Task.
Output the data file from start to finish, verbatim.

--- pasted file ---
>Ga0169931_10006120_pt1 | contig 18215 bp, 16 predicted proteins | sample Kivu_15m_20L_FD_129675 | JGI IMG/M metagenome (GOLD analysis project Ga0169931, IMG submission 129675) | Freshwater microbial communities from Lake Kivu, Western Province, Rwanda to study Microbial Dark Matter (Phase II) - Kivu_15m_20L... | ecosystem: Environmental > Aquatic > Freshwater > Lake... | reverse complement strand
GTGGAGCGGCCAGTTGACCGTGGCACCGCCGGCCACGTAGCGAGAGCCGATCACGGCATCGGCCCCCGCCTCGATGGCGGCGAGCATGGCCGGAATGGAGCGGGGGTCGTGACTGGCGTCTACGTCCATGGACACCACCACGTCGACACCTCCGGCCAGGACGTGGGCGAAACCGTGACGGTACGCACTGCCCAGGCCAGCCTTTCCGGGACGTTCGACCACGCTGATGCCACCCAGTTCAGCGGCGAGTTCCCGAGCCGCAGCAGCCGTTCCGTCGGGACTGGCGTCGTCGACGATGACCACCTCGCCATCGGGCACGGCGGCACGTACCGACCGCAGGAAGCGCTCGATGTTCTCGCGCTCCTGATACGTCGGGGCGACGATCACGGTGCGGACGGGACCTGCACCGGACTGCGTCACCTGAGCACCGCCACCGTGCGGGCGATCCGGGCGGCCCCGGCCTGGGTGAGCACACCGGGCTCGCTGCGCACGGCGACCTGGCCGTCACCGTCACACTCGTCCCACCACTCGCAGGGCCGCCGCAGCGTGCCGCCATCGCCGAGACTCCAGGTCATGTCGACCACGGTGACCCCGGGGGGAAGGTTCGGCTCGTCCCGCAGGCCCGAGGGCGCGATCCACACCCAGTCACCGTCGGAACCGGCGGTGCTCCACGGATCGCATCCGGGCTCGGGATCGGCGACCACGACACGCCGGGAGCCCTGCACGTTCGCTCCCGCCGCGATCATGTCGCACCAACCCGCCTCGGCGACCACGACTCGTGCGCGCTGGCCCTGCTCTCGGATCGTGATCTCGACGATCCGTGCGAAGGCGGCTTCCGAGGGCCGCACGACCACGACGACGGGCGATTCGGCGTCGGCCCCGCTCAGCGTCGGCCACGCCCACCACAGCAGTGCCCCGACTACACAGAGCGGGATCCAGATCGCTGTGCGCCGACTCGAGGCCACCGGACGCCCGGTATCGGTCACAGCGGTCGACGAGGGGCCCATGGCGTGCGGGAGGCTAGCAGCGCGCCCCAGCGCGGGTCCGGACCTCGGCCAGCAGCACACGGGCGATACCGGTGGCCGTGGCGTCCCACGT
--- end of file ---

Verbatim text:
>Ga0169931_10006120_pt1 | contig 18215 bp, 16 predicted proteins | sample Kivu_15m_20L_FD_129675 | JGI IMG/M metagenome (GOLD analysis project Ga0169931, IMG submission 129675) | Freshwater microbial communities from Lake Kivu, Western Province, Rwanda to study Microbial Dark Matter (Phase II) - Kivu_15m_20L... | ecosystem: Environmental > Aquatic > Freshwater > Lake... | reverse complement strand
GTGGAGCGGCCAGTTGACCGTGGCACCGCCGGCCACGTAGCGAGAGCCGATCACGGCATCGGCCCCCGCCTCGATGGCGGCGAGCATGGCCGGAATGGAGCGGGGGTCGTGACTGGCGTCTACGTCCATGGACACCACCACGTCGACACCTCCGGCCAGGACGTGGGCGAAACCGTGACGGTACGCACTGCCCAGGCCAGCCTTTCCGGGACGTTCGACCACGCTGATGCCACCCAGTTCAGCGGCGAGTTCCCGAGCCGCAGCAGCCGTTCCGTCGGGACTGGCGTCGTCGACGATGACCACCTCGCCATCGGGCACGGCGGCACGTACCGACCGCAGGAAGCGCTCGATGTTCTCGCGCTCCTGATACGTCGGGGCGACGATCACGGTGCGGACGGGACCTGCACCGGACTGCGTCACCTGAGCACCGCCACCGTGCGGGCGATCCGGGCGGCCCCGGCCTGGGTGAGCACACCGGGCTCGCTGCGCACGGCGACCTGGCCGTCACCGTCACACTCGTCCCACCACTCGCAGGGCCGCCGCAGCGTGCCGCCATCGCCGAGACTCCAGGTCATGTCGACCACGGTGACCCCGGGGGGAAGGTTCGGCTCGTCCCGCAGGCCCGAGGGCGCGATCCACACCCAGTCACCGTCGGAACCGGCGGTGCTCCACGGATCGCATCCGGGCTCGGGATCGGCGACCACGACACGCCGGGAGCCCTGCACGTTCGCTCCCGCCGCGATCATGTCGCACCAACCCGCCTCGGCGACCACGACTCGTGCGCGCTGGCCCTGCTCTCGGATCGTGATCTCGACGATCCGTGCGAAGGCGGCTTCCGAGGGCCGCACGACCACGACGACGGGCGATTCGGCGTCGGCCCCGCTCAGCGTCGGCCACGCCCACCACAGCAGTGCCCCGACTACACAGAGCGGGATCCAGATCGCTGTGCGCCGACTCGAGGCCACCGGACGCCCGGTATCGGTCACAGCGGTCGACGAGGGGCCCATGGCGTGCGGGAGGCTAGCAGCGCGCCCCAGCGCGGGTCCGGACCTCGGCCAGCAGCACACGGGCGATACCGGTGGCCGTGGCGTCCCACGT